The Page a Day Writers Group

Week Four: Where’s Carlos? Neglected Characters. Also: Conflict Coaching for the Conflictually Blocked

Posted on: June 25, 2011

The weeks are flying by; I’ve completed week four of my twelve-week online book-writing class with Kathie Giorgio. I can honestly say, thanks to this class, my story is leaping along like a gazelle. I also find I’m thinking back to the class I took with Drusilla Campbell, and appreciating how much I learned with her, as well. I feel so fortunate to have been nudged along by two such fantastic mentors!

When I took Campbell’s class, my “rough draft” was more like a mass of morphing cells than a living, breathing story. It was so nebulous and and fragile at that stage. I was still forming the story arc, and also had a very difficult time building conflict into the plot—a basic cornerstone of any viable story.

I’ve since nurtured my writing self with conflict coaching:

“Got conflict?” (coffee mug)

“Three cheers to conflict!” (office flag)

“Treat yourself to a heaping helping of conflict today!” (kitchen banner)

“Your characters are allowed to be in conflict.” (screensaver)

“Characters need to be in conflict with each other and themselves. Otherwise, no story!” (computer screen Post-It)

I remember Campbell’s edict that in each scene, one of the characters is not allowed to get the thing they want. Or, if they do get it, there must be a price. Until the resolution. Then, they might finally be allowed to have what they want. But they must have changed in the process. Or their environment must have changed.

Before taking this class with Giorgio, I wrestled with my mass of nebulous cells— my messy, primordial ooze of slopped-together scenes—until I had more of a real rough draft. So, now I have more to work with, but still lots to work on.

Which brings me to week four’s feedback ): don’t leave essential characters invisible to the reader for too long, or a) it’s very confusing; b) the story won’t flow as well; c) the story won’t be as believable.

My main character, Agave, has gone through a horrendous transformation. While she grapples with life after the precipitating, transformative event, I somehow left her love interest hanging on the invisible periphery. How could I have done this to dear Carlos? I was so wrapped up in poor Agave’s physical struggles, I neglected to include Carlos as part of her emotional struggle. I dropped the emotional thread, and the result was a disconnect that felt unbelievable. My critique circle united in a chorus of “Where’s Carlos?”

Of course, Carlos comes back into Agave’s world, but apparently not soon enough, emotionally. I’m grateful for this essential input and will reweave these scenes in my revision.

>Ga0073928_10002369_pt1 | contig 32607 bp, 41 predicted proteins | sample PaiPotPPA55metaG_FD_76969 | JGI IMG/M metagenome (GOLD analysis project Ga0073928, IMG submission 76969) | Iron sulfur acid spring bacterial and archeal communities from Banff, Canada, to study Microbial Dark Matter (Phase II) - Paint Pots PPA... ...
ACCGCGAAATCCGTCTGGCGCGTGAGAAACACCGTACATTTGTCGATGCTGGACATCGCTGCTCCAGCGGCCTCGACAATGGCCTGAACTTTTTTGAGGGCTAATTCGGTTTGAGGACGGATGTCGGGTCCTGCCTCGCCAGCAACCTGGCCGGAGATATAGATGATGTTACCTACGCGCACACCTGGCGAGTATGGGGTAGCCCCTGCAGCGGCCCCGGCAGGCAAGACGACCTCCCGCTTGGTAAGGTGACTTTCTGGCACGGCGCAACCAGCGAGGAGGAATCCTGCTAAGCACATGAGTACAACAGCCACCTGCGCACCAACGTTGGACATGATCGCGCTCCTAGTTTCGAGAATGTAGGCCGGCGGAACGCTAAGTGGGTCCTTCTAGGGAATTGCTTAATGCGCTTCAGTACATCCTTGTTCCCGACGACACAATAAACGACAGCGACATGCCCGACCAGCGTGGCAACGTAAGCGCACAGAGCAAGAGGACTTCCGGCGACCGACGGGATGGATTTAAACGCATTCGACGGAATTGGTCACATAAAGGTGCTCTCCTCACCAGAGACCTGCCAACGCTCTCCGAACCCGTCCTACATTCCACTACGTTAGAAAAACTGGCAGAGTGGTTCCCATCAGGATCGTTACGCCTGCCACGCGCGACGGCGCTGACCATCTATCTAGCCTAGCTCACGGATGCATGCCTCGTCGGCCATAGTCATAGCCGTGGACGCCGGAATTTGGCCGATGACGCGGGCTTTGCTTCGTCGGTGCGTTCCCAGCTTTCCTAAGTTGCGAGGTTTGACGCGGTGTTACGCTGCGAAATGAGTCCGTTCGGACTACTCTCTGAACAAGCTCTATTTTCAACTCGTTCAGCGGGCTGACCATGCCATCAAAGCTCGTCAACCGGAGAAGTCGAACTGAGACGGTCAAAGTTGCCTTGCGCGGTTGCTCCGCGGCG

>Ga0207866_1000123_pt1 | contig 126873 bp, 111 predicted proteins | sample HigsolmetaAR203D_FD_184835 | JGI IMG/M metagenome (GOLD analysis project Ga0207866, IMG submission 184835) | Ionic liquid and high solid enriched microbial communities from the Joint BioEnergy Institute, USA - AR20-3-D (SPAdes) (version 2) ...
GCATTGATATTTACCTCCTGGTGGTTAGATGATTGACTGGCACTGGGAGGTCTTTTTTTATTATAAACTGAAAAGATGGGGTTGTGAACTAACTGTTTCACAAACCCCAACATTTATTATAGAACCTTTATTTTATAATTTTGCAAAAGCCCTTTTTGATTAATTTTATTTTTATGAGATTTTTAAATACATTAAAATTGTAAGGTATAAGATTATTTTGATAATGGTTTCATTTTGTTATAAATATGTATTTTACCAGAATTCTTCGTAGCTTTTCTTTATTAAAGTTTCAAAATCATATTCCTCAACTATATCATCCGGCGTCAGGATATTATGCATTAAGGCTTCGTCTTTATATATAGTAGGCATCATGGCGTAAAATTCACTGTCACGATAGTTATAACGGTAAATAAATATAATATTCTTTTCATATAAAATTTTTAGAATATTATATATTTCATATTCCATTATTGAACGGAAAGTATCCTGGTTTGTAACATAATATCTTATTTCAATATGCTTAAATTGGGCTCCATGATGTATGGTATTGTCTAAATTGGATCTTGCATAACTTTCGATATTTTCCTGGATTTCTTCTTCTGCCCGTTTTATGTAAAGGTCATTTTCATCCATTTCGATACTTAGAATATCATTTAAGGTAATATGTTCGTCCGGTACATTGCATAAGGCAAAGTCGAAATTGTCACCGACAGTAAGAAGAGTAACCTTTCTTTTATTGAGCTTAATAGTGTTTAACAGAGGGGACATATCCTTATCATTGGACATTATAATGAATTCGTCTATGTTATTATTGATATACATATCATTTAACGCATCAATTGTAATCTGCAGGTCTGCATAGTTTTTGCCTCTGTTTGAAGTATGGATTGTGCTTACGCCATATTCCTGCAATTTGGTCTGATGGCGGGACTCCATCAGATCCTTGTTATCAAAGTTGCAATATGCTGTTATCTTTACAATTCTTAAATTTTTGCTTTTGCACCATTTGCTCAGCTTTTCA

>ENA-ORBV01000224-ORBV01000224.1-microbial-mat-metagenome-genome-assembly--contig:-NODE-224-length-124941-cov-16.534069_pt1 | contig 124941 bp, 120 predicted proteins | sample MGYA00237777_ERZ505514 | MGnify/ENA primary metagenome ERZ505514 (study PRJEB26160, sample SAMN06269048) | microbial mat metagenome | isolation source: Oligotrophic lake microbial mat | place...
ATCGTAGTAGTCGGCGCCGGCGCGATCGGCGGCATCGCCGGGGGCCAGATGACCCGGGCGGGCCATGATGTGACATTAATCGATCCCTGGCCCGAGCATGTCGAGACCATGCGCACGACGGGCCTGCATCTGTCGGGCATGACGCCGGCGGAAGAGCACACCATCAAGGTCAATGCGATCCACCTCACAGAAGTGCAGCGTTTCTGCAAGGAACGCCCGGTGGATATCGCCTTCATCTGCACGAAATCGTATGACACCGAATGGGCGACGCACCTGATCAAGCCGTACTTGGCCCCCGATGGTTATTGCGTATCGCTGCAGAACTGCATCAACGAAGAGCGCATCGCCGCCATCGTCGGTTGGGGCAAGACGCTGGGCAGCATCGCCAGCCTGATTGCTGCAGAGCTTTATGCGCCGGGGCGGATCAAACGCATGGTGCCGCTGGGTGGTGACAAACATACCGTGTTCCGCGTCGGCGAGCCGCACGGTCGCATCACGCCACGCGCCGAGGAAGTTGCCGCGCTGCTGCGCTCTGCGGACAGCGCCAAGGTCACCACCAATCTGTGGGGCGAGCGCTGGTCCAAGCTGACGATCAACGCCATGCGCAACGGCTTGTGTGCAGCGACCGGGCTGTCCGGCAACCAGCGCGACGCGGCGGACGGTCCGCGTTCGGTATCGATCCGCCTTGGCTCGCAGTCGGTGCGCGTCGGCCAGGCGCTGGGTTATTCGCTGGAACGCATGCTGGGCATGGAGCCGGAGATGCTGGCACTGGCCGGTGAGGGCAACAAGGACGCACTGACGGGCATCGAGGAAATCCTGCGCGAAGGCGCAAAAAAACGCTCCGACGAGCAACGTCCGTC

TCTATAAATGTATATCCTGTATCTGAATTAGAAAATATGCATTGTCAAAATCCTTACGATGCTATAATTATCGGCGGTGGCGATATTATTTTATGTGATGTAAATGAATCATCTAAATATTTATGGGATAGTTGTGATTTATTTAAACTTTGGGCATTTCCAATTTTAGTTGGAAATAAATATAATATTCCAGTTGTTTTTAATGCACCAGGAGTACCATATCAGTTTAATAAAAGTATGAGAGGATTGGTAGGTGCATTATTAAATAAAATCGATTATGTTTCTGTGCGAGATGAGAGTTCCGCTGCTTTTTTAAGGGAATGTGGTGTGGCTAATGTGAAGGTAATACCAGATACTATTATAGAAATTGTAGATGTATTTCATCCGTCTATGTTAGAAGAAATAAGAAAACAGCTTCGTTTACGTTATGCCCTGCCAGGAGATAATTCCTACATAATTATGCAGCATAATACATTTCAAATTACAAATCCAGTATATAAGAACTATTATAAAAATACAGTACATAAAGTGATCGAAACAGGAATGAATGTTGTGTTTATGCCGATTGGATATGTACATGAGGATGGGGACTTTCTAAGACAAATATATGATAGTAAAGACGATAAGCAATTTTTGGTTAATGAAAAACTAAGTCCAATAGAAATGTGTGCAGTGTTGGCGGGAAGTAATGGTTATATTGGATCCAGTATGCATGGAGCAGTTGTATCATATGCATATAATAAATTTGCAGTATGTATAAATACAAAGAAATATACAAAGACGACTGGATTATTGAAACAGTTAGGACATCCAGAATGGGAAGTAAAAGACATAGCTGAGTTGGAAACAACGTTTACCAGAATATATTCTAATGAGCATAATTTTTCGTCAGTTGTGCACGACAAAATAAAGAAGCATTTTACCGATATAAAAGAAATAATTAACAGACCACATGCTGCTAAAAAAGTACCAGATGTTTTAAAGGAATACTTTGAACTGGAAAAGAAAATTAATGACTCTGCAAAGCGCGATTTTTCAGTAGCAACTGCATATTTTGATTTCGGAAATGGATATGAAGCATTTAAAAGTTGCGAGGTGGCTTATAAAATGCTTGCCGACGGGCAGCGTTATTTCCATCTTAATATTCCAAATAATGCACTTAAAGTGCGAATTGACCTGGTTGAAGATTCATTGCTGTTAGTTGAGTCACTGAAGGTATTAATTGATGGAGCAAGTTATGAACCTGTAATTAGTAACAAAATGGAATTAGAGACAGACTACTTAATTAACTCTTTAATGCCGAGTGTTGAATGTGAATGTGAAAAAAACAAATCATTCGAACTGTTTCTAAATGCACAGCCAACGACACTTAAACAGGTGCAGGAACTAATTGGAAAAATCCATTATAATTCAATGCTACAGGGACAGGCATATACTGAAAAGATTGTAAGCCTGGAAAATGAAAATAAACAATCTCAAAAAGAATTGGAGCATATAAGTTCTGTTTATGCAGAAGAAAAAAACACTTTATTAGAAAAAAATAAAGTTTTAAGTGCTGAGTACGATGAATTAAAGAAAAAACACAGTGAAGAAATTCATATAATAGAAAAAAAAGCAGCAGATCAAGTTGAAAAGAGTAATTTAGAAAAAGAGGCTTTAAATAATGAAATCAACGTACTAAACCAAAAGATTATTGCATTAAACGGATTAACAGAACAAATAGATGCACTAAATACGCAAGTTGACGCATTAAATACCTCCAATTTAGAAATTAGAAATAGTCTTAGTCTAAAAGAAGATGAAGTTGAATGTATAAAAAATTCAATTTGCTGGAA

Pat on back: I reveled in the comments that I had captured satisfying detail in Agave’s transformation!

Thanks for sharing the journey. What have your revision struggles, joys, and aha! moments been?

Write on,

Ondine Brooks Kuraoka

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6 Responses to "Week Four: Where’s Carlos? Neglected Characters. Also: Conflict Coaching for the Conflictually Blocked"

Ondine, all that stuff about conflict? You say it much more concisely and clearly than I ever did. Well done!

I’m aglow with your compliment, Drusilla 😀 Happy Sunday to you!

I love your “conflict coaching.” I think I need to surround myself with some of that, too! Can’t wait to hear more about Agave’s emotional journey.

Might have to spread some “conflict coaching” around here. Reminders are always good to have.

It’s delightful following your journey, and seeing your own writer’s arc happening 😉

Thank you for your comments! I look forward to checking in on your blogs 😀 Yes, moving forward…

Thanks for this post, Ondine. I found everything you wrote (and especially your journey) inspirational and helpful. Keep that gazelle leaping. I’m eager to read your finished project.

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Who are we?

The Page a Day Writers Group is a diverse collection of wonderful writers based in San Diego, CA. We've been meeting monthly since 2004. Our primary function is in-depth writing critique, marketing and brainstorming, but there's usually some wine, chocolate and ribaldry involved too. We write fantasy, humor, literary fiction, nonfiction, romance, thrillers and YA. Join us on our journeys to publication and the wonderland beyond!

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